At The Education Hotel, the relationship between teacher and student sits at the core of our programmes. We aim to support schools, teachers and parents through workshops such as: careers guidance, exam preparation and dealing with exam stress. As many of our tutors are ex-teachers, we recognise the challenges that the education system can face, we believe that we help support schools by taking the pressure off of teachers, often working directly with parents and students.
Read our School’s Brochure (below) to find out more:
About Our Director
In addition to her role as Director, Jemma Zoe Smith remains heavily involved in tuition, working with gifted students online and face to face. She is often asked to speak in the education sector at conferences and schools in the U.K and internationally.
Jemma has extensive knowledge of the education sector. She has previously managed a residential tuition centre based in the U.K. and tutored families in Dubai, San Francisco, Turkey, Czech Republic, Hawaii and Kenya. Last year she supported students who were accepted into the top U.K. schools and universities. These included: Oxford, Cambridge, UCL, Imperial College, Eton, Harrow, Winchester, Wycombe Abbey and Cheltenham Ladies College.
Jemma Zoe Smith graduated from Oriel College at Oxford University in 2013, having studied her BSc and Master’s degree in Biochemistry. She returned to Oxford University in 2017 to gain her teacher training qualification.
Schools and tutors share a goal: for our students to achieve their full potential. It’s long been the norm for schools to bring in external tutors for specific activities such as one-to-one music lessons – yet there are considerable benefits to getting tutors involved in other ways, coordinating their efforts with the school to achieve the best outcomes for students.
The role of a tutor is usually to focus on the specific individual needs of just one or two students, rather than needing to occupy an entire class as a school teacher does. This means that if you as a school leader are aware of a student who would benefit from extra support, a tutor may be able to help.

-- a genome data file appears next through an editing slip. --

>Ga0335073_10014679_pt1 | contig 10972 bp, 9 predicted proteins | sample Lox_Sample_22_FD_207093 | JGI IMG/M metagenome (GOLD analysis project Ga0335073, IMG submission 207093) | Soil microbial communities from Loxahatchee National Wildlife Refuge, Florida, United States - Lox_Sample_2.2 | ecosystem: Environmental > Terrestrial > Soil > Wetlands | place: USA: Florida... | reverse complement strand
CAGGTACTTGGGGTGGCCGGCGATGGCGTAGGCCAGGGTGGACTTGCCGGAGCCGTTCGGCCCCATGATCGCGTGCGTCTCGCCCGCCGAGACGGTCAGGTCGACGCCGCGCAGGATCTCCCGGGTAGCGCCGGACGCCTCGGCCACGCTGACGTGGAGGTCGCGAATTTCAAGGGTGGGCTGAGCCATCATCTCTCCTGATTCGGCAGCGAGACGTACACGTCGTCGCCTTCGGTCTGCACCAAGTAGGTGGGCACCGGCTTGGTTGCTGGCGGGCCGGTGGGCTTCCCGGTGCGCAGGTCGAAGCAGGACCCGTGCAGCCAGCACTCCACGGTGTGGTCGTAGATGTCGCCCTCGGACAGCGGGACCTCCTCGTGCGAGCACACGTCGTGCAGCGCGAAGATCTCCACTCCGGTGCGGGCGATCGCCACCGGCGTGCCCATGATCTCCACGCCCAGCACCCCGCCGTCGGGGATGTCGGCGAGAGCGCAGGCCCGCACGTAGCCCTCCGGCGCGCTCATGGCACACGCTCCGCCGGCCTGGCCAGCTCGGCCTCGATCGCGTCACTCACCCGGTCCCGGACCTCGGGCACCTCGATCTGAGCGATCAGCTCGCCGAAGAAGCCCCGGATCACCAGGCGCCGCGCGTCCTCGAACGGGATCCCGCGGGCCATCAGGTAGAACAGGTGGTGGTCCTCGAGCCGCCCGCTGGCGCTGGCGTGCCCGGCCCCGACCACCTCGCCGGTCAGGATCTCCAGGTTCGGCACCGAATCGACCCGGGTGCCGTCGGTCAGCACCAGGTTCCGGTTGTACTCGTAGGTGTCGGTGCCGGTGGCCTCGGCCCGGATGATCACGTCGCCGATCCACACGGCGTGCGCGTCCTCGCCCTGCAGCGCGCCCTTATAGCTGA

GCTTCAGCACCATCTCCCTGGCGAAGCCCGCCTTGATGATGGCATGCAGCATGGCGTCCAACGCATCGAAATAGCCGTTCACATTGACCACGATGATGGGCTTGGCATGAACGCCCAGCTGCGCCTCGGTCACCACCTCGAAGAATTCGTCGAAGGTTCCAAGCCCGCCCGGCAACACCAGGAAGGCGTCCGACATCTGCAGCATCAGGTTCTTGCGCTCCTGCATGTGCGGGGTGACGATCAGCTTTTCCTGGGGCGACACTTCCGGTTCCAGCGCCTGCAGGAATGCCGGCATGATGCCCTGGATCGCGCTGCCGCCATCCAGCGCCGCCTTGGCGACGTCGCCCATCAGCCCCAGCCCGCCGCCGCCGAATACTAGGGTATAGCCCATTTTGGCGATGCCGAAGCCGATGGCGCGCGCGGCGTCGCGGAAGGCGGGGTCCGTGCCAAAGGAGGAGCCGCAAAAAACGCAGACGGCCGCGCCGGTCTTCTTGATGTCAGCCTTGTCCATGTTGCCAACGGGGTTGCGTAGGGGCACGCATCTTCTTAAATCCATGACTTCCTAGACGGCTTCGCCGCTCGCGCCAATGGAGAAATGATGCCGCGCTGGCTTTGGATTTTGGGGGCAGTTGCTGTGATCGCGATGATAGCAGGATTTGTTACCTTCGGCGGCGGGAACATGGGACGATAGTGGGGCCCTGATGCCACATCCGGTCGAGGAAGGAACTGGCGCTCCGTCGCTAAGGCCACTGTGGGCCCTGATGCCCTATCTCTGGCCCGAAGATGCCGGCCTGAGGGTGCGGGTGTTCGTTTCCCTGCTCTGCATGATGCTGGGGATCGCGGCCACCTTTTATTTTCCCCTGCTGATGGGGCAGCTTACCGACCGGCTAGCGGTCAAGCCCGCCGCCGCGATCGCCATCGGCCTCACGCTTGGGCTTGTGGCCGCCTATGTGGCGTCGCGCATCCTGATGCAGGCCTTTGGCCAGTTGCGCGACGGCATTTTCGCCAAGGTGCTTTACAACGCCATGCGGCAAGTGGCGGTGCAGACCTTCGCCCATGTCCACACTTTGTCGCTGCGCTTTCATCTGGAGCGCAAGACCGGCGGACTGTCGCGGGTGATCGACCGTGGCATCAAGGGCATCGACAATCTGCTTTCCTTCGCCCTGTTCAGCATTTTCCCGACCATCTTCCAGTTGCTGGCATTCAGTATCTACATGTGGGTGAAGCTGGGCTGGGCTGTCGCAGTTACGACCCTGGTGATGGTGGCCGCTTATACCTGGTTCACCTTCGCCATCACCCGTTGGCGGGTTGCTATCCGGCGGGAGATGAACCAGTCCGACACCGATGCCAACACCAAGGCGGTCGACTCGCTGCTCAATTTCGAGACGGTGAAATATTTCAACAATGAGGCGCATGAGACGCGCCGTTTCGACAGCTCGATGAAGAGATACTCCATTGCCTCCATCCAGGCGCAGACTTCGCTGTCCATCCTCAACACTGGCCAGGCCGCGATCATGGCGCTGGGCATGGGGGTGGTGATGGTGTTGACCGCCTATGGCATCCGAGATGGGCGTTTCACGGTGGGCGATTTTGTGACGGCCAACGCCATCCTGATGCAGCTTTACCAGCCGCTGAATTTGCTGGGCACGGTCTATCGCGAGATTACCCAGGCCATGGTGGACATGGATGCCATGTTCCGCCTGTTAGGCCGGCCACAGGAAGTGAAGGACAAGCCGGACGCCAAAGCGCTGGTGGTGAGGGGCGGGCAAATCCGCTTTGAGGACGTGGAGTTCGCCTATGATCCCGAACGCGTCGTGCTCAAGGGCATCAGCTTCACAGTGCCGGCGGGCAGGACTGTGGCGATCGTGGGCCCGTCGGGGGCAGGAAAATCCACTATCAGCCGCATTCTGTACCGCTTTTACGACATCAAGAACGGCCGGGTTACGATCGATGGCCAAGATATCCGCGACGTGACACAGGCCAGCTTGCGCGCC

This can take a variety of different forms. It might be supporting the student after school, or during the school holidays. Tuition can similarly be targeted ahead of key exams, or in helping students with university applications. A tutor can also address underlying challenges for a student; for instance, supporting them in developing better study skills and organisational habits. Even a few short sessions could then be of benefit to the student for the rest of their school career.
While individual or small-group tuition is more usual, tutors don’t work exclusively with individual students. Many can also offer group workshops, providing expertise that a school might otherwise lack. For example, if a school doesn’t usually have students applying to Oxford or Cambridge, a tutor could run a workshop on how to succeed with applications to these universities.
And tutors can work with parents and teachers too. This could be teaching parents ways in which they can support their children’s education, such as if they have special educational needs, or in providing continuing professional development for teachers. The skill-set of tutors, their expertise and their flexibility can thus be harnessed in varied ways to support the needs of teachers, parents and students at your school.